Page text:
Posts Tagged “Film”

Juana Berrío on Tacita Dean

06.01.2015  |  By
Filed under: One on One

The work I want to talk about is Day for Night (2009), a film by British artist Tacita Dean, which is in dialogue with Italian artist Giorgio Morandi and his life-long painting practice.


The Shape of the Archive

04.24.2013  |  By
Filed under: Essay, Projects/Series

“Every rhythm is a sense of something.” —Octavio Paz

Filmmaker Jean-Gabriel Périot reuses photographs and bits of old film already set tightly inside the grammar of history. He stacks or lists the sequences of archival pictures into new rhythms and velocities. The films are inflected by the aging body of media, the familiar grain of film sto... More

Kahlil Joseph’s “Until the Quiet Comes”: The Afriscape Ghost Dance on Film (part II)

03.04.2013  |  By
Filed under: Essay

This is part two of a two-part essay on “Until the Quiet Comes”- a film by Kahlil Joseph that recently won the Sundance Film Festival’s Short Film Special Jury Award. Part one of the essay covered the film’s opening sequences and their relationship to African cosmology. This concluding part of the essay focuses on what I perceiv... More

Kahlil Joseph’s “Until the Quiet Comes”: The Afriscape Ghost Dance on Film

03.02.2013  |  By
Filed under: Essay

I’m still looking at Kahlil Joseph’s film “Until the Quiet Comes.” Released in September of 2012 and more recently the 2013 recipient of the Sundance Film Festival’s Short Film Special Jury Award – it is presently my favorite piece of art. The consensus of opinion amongst my peer group is that Joseph’s short film is pure genius.... More

Receipt of Delivery: No Nothing Cinema

11.24.2012  |  By

Receipt of Delivery is a weekly series featuring Bay Area exhibition mailers selected from the SFMOMA Research Library’s collection of artists’ ephemera.

“A long time ago (or so it seems), people made films just for the fun of it. Then someone got the idea that film had to hurt. No pain, no gain. Somehow film showcases decided they were right. Today people still make films just for the fun of it. And we show them at the No Nothing Cinema.” — Dean Snider, 1983, co-founder, No Nothing Cinema (1982-1997, now New Nothing Cinema)


T... More

From Berlin to San Francisco: Gwenael Rattke and D-L Alvarez

10.05.2012  |  By
Filed under: Essay

Is there a still-thriving tradition of gay (or at least homoerotic) collage, with the Bay Area as its potential capital? That question has lingered in my mind when I’ve glued images from After Dark to Maria Callas box sets (or placed old horror movie hand gestures in new contexts), and when I’ve met other local gay men devoted to simila... More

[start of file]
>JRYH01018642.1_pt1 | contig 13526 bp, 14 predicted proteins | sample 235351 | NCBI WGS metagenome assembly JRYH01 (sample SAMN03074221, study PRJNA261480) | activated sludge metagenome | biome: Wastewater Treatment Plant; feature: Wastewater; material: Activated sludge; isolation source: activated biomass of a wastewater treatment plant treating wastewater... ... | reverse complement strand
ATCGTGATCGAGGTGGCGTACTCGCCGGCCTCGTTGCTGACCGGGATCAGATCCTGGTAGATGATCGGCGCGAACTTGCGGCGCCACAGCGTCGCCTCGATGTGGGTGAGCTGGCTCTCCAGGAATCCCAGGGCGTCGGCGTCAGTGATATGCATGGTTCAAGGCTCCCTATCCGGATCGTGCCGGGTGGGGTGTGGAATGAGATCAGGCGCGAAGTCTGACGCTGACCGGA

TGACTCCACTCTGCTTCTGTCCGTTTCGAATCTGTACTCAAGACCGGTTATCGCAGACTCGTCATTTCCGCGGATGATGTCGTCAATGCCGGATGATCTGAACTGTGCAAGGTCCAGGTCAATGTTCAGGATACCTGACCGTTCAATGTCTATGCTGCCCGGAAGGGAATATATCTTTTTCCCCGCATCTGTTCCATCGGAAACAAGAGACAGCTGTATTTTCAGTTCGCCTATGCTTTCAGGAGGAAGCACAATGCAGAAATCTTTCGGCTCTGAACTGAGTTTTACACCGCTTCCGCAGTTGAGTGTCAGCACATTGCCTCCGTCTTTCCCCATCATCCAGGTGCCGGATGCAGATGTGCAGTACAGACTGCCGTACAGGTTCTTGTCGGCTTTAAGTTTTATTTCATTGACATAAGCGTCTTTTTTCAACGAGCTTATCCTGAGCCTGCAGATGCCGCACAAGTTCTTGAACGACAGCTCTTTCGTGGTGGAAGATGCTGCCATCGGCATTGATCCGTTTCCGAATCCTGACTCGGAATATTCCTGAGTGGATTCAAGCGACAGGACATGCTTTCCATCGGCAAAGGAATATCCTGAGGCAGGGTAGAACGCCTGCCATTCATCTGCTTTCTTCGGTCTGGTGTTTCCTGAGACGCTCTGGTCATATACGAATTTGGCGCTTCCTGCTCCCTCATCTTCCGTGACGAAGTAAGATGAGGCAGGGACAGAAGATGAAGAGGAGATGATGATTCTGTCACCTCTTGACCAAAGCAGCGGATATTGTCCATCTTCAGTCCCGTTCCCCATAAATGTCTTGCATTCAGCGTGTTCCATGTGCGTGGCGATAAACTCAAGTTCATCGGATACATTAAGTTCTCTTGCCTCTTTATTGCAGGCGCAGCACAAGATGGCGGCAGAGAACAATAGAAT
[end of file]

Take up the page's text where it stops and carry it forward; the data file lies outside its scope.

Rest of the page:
Kentucky-Fried Art

12.05.2011  |  By
Filed under: Essay

Commodified Cinema: Art, Advertising, and Commodities in Film, plays at noon on December 6 as the free Tuesday program. Museum and program admission are free.

Some years ago, I tipsily cornered Peter Kubelka at a small gathering being held in his honor. Here was my opportunity to grill him regarding his stunning Schwechater, surely the greatest one... More

How Occupy Wall Street Mobs Attacked Bankers over the Weekend

11.08.2011  |  By
Filed under: Essay

Did you hear about the Wall Street rioting over the weekend? If you are outside of New York, you probably didn’t. For some reason there was a media blackout. Early Sunday morning people reportedly heard gunshots and explosions. Then there was talk of guns and tear gas. Police clashed with masked men. Eye witnesses even reported seeing angry mobs of people trying to kidnap what looked like bankers and Wall Street executives. Hundreds of people dressed in black were seen fighting police in the street near the Stock Exchange.

Early reports said Occupy Wall Street protesters were to blame — their camp over at Zuccotti Park is just two blocks away — and so some were confused as to what exactly started the skirmish. But surveillance footage confirmed one thing: that it was not the angry mobs at Occupy Wall Street, but actually it was a number of scenes being shot for the new Christopher Nolan film, The Dark Knight Rises.



5 Questions: Dominic Angerame

09.29.2011  |  By
Filed under: Conversations

[Five questions to SFMOMA artists, staff, or guests. Today we hear from Dominic Angerame, a filmmaker and the executive director of Canyon Cinema. Tonight Dominic is joined by filmmaker and Canyon Cinema cofounder Bruce Baillie for a screening of his film Quick Billy in the museum’s Wattis Theater.]

Do you collect anything?

I am a collector o... More

Bruce Baillie and Canyon Cinema present QUICK BILLY @ SFMOMA on Thursday, Sept. 29

09.26.2011  |  By
Filed under: Uncategorized

In honor of the 50th anniversary of the founding of Canyon Cinema, and the recent release of Quick Billy on DVD, Bruce Baillie and Canyon Cinema present the restored version of QUICK BILLY in all its four-reel, 16mm glory at 7 p.m. this Thursday, Sept. 29, in SFMOMA’s Phyllis Wattis Theater, followed by a reception. For more information, incl... More


05.18.2011  |  By
Filed under: Field Notes